“I’m not sure that’s a good idea,” Patricia said about it.

    “We don’t have much choice,” Lyrik said. Allan nodded his head, causing Lyrik to smile at the confirmation that she was correct.

    “Either way, we’re not strong enough. What if we find a whole house full of walkers? We’ve only got maybe six rounds between the five of us. Maybe about seven each, actually, since Mika can’t shoot very well.”

    “Then we run. There’s no shame in running. We turn around with what supplies we have and run back to the RV and drive off.”

    “What if someone steals the RV while we’re in there?” the older woman questioned.

    “Okay, well, how about we take shifts, maybe? Three go into a house first, while one of us shifts out to watch Mika and the RV.”

    “That could work,” Lyrik said. “Could,” she emphasized.

    “Let me guess, though,” Patricia said, sighing. “You, of course, won’t be taking shifts along with the rest of us. Because you’re ‘the most capable one of all you ladies,’” quoting something he had said often to them.

    “Look, I’m not trying to be mean or anything, but I’m the best shot out of all of us.”

    “I’m pretty good, too,” Lyrik pointed out.

    “Well, yeah, but you’re not the best,” he declared, and Patricia and Lyrik gave him a dirty look. “Wait, I didn’t,” he said, trying to find his words.

    “Save it,” the dark-skinned girl said. “I know what you meant. None of us here are nearly as good as you are, and we could never be, either.”

    “No, I just,” the man in dirty, stained flannel frowned, and rethought his words. He truly didn’t mean to come off so self-centered and entitled. “I mean that I’m the surest chance we have of making it if we go scavenging, or get into any trouble. I just want to be there to make sure that no matter what we face, I can help. I can be there to keep you all safe, and make sure we don’t lose anybody. I didn’t mean to offend you guys.”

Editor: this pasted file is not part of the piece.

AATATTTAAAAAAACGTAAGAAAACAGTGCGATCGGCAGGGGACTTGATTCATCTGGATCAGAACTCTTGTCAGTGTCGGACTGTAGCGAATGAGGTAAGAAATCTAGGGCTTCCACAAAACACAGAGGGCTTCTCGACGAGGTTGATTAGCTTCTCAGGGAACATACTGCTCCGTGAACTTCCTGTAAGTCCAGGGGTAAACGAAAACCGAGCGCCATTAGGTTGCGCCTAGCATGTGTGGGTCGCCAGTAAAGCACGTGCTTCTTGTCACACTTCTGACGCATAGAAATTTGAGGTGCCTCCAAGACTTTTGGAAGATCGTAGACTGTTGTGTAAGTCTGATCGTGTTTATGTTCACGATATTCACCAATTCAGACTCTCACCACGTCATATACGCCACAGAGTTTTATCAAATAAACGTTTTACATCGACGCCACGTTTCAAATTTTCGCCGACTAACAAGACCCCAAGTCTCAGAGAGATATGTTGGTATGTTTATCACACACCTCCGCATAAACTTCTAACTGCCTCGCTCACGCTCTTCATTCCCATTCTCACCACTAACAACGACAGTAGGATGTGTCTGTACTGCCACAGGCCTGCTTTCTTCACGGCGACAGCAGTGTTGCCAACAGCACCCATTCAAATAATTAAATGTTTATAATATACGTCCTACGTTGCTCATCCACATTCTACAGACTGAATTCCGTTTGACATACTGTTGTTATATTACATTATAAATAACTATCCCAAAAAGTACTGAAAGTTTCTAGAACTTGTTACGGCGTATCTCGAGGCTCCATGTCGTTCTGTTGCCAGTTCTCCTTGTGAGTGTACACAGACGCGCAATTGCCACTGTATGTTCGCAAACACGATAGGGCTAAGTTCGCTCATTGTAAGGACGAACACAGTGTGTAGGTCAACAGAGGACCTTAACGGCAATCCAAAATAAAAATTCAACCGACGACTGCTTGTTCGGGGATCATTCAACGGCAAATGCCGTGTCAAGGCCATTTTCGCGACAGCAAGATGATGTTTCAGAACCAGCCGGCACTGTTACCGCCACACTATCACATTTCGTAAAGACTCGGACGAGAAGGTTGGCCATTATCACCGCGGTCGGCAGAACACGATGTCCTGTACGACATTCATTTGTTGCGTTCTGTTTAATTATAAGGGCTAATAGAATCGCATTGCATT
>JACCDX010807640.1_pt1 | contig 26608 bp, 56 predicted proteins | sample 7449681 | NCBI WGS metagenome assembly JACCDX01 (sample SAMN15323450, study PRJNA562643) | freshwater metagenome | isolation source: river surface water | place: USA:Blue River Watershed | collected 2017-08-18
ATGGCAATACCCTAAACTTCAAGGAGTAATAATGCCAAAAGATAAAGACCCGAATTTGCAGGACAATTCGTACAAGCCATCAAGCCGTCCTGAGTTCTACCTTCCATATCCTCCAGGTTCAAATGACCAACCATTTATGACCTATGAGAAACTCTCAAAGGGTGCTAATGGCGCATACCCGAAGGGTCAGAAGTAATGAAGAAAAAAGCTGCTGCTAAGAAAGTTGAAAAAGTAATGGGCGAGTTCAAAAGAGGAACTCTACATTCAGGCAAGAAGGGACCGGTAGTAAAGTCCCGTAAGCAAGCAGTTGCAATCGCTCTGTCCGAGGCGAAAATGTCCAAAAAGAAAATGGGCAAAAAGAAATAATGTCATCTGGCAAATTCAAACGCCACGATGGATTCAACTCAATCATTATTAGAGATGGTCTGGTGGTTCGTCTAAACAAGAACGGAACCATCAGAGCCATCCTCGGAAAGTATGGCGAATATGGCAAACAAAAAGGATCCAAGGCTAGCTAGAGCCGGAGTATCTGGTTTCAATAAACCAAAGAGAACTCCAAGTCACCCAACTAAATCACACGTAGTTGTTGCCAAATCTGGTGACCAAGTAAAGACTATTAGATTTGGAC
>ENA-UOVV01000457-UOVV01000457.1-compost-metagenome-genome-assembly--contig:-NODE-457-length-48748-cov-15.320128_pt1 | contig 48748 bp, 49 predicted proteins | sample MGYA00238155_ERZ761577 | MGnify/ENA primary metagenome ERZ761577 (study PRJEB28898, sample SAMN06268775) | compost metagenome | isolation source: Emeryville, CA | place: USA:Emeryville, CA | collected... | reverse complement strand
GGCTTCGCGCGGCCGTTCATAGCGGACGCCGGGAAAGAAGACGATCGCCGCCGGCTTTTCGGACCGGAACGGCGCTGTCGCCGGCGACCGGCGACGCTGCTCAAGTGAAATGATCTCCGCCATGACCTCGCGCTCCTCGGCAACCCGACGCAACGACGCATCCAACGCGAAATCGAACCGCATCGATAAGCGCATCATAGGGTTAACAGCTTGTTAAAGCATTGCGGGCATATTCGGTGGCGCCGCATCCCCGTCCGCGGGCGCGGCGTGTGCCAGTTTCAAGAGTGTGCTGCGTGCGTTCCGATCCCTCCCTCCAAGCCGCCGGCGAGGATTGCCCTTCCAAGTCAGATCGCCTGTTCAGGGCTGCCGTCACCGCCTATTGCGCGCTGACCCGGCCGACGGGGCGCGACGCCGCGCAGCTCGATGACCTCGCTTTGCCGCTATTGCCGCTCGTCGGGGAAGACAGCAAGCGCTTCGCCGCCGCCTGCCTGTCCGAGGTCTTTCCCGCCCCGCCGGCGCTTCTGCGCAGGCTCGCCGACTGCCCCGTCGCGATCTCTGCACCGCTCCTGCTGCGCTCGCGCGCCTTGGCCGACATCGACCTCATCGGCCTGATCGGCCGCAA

“Whatever,” Lyrik finished the argument. “It’s settled, though. We’re going into the nearest town, and we’re taking shifts.”



    They headed out a few hours later after Beth and Mike woke up. They spent some time looking for more food, but had very little luck, only finding some more pecans and walnuts, further fueling the need for a run.

    They loaded what supplies that had set up around the parked RV and drove it far south, past Bunker, past the next town called Ellington, and into the heart of another small town. As they drove in, they saw a sign that read, “Welcome to Winona! Small town, big people!”

    “I hope that doesn’t mean fat walkers,” Allan joked, earning a chuckle from Lyrik and Patricia. “Those are the worst.”

    They drove in and began with the nearest house, working their way deeping into the town. For the first house, Allan, Lyrik, and Beth were the first ones in. In the second, Allan, Patricia, and Lyrik. In the next, Allan, Lyrik, and Patricia. The cycle continued for hours, and they got a good amount of supplies. They ended up with enough non-perishable foods to last them for the next two weeks, so long as they were careful; a lot more gas they decided to siphon from the cars they parked next to; and many non-food supplies, such as cotton swabs, matches, lighters, a few more bullets, and a few more weapons, along with other miscellaneous things.

    They were on their last block, on the corner of 5th street, and everyone was complaining. “Allan, haven’t we had enough close calls for one night?” Patricia asked, referring to the dozens of walkers they encountered inside of the houses, which were usually hidden or in great number, thus horrifyingly dangerous.

    “Just one more building,” he promised, leading them to the last house on the block as Lyrik went back into the RV, switching off with Beth. It was quite a large house, and as they approached, the moans could be heard from outside. There were many walkers.

    “Can you hear that?” Beth asked rhetorically. “We should just go.”

    “With that many in there, they’re bound to have tons of loot. Coulda been survivors. One died, it carried on, and they’ve been dead in there with things we need.”

    They both frowned to each other. Allan had a really good point. “I still don’t think it’s a good idea,” Patricia said.